3 S.R. Johannes: Mardi Gras Monday! Marketing to Librarians

Monday, February 15, 2010

Mardi Gras Monday! Marketing to Librarians

Marketing Mardi Gras Giveaway Week!

Hot Update: Jennifer Laughran from Andrea Brown Literary Agency (who rocks BTW!) has also generously offered a query critique as a prize (along with Alyssa Henkin and Marietta Zacker)! Woot Woot! You can follow her on twitter as well.

It's finally here - a week of giveways and marketing advice for all my wonderful followers. Come join the fun for a crazy amount of free (priceless you might say) giveaways.

To enter:

1) You must be a follower of my blog and Elana Johnson's blog to win any giveaways. Remember: You must enter Elan'as contest separately from mine.

2) For Daily Prizes, you must comment on each daily post to be entered into the drawing.

3) Everyday there will be one CLUE hidden in the post that will be needed for Friday's Scavenger Hunt Question. Write it down!

4) Friday's Follower Prize - There will be a random drawing on Friday. You only need to follow the two blogs mentioned above to be entered. :)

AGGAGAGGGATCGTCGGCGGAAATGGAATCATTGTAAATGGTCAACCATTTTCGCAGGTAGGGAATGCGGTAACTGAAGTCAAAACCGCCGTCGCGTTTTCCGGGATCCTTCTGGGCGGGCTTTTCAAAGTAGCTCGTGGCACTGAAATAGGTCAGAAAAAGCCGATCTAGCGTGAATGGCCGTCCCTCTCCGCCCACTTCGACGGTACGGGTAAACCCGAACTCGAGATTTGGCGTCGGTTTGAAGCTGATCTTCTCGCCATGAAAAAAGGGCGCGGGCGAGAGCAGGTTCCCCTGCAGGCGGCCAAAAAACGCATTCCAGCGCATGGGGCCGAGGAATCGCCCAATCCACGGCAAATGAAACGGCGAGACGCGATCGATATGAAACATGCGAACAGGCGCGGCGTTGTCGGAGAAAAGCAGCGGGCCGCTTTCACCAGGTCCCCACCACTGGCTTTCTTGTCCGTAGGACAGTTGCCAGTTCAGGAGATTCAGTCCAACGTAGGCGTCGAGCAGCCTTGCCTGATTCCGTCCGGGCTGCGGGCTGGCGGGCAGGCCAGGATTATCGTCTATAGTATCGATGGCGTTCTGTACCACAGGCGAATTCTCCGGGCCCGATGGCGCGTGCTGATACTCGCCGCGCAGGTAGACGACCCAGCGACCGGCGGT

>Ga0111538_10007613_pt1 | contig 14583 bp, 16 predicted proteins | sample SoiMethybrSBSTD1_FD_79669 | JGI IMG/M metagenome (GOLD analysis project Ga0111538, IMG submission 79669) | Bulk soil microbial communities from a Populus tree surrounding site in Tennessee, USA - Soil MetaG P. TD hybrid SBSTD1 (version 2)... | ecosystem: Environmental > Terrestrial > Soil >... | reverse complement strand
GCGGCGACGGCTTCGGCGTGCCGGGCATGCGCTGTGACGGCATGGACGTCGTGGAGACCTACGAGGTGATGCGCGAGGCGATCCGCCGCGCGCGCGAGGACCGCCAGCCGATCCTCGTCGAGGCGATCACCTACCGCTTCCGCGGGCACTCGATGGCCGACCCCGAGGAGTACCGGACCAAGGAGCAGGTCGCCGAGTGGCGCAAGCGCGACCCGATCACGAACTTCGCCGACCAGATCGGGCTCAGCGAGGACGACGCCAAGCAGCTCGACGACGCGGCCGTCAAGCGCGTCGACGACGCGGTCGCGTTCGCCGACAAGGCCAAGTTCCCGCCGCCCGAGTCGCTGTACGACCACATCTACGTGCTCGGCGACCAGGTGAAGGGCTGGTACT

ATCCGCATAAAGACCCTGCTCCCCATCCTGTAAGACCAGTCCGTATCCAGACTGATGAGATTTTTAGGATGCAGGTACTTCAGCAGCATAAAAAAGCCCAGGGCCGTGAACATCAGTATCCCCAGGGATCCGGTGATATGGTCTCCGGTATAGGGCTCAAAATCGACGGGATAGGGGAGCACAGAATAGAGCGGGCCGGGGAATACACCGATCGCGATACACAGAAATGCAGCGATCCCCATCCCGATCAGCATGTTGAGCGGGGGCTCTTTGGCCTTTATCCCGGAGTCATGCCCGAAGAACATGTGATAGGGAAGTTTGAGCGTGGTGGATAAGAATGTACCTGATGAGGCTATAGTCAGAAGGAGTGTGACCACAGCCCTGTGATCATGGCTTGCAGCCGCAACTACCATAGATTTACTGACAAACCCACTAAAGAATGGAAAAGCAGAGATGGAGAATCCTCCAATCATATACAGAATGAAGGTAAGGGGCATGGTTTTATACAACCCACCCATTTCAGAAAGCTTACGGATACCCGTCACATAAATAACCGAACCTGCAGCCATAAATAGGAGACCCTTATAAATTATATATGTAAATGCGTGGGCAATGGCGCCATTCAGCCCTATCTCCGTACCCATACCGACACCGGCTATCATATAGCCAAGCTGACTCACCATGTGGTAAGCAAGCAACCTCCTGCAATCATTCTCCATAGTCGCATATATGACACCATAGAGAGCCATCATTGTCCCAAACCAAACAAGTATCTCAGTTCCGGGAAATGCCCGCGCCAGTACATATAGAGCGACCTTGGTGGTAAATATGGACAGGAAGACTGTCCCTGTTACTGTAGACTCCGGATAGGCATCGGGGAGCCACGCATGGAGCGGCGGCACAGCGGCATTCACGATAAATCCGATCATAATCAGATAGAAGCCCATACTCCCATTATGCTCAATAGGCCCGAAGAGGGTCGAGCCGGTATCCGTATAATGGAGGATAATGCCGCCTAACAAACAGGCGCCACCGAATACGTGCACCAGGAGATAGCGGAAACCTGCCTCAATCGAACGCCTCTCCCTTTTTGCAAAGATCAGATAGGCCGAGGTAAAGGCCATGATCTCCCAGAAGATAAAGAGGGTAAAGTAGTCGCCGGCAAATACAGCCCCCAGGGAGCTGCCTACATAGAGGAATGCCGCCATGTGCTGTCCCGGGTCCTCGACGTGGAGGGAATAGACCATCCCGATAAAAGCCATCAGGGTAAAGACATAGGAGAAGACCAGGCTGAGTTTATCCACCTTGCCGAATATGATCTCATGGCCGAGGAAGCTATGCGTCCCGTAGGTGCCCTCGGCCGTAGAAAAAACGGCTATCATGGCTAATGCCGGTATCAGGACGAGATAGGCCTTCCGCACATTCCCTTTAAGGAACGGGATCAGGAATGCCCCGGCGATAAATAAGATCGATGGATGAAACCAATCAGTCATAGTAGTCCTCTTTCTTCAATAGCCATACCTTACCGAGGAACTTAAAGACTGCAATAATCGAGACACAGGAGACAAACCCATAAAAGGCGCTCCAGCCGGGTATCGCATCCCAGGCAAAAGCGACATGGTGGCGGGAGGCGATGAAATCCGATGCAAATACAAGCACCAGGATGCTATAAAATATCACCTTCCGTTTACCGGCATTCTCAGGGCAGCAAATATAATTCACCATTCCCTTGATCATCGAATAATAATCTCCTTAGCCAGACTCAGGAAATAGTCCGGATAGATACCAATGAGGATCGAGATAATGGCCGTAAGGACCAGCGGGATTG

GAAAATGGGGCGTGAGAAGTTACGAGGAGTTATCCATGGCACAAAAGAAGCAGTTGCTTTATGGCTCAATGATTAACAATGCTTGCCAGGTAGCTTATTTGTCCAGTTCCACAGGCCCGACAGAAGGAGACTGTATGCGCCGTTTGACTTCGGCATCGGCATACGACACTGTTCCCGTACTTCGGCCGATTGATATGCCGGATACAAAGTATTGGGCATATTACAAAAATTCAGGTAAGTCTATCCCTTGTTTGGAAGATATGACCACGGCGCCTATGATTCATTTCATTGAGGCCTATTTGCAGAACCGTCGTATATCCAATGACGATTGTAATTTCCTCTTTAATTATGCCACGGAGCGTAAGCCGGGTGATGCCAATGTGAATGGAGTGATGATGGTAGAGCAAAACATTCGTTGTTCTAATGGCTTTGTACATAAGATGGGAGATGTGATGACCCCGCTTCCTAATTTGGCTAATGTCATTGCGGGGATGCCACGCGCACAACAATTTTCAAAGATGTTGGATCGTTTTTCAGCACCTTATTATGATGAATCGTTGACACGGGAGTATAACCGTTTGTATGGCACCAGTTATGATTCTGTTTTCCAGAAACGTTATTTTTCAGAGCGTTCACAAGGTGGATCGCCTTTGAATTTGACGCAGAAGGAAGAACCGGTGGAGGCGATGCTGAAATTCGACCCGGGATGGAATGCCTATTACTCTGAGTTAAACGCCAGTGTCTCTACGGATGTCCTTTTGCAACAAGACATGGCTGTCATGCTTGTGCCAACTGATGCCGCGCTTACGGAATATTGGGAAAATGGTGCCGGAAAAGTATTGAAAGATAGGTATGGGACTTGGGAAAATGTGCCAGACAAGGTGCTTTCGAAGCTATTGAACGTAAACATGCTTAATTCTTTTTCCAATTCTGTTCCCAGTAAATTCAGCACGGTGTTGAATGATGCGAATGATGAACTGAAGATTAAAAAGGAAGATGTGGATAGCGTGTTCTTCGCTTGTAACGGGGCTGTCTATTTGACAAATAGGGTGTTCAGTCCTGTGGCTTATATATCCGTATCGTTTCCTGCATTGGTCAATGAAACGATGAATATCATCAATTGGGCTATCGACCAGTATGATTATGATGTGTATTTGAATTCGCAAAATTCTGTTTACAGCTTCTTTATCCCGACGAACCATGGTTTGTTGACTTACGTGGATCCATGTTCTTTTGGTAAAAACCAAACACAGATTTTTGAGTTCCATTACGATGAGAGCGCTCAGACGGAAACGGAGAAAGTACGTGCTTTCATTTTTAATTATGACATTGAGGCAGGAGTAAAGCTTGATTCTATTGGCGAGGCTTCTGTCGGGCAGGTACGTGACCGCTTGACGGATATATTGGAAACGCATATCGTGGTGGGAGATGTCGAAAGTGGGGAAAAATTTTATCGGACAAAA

4) Grand Prizes - one for agented authors and one for unagented authors. To enter, on Friday you must fill in the complete form to be eligible to win.

Note: For additional information and how to score extra points, see Fridays post. Keep in mind, I am going on the honor system so if you tell me you posted, I believe you. You do not need to show "proof of post" unless you want to.

Marketing To Librarians - Elizabeth Bird (Librarian at New York Public Library/Fuse 8 blog/author)

Note: Remember to write down clue #1 and comment to be entered into Monday's drawing for a stack of books!

Hi Elizabeth, Thanks for being our first to kick off Marketing Mardi Gras. Tell us about yourself and experience as the librarian of one of the most fabulous libraries in the U.S.A.

Well, after I got my library degree I pretty much immediately started working for New York Public Library. I began at a library in Greenwich Village called the Jefferson Market Branch. They have a marvelous children's collection. A year later I applied for an opening in the Central Children's Room. Originally we were across the street from the Museum of Modern Art. Now we've picked ourselves up and moved to our new location on 42nd and 5th. I am pleased to now be working in the main branch of NYPL, the Stephen A. Schwarzman Building, where the original children's room was housed from 1911 to 1970. We are now just down the hall from where we started!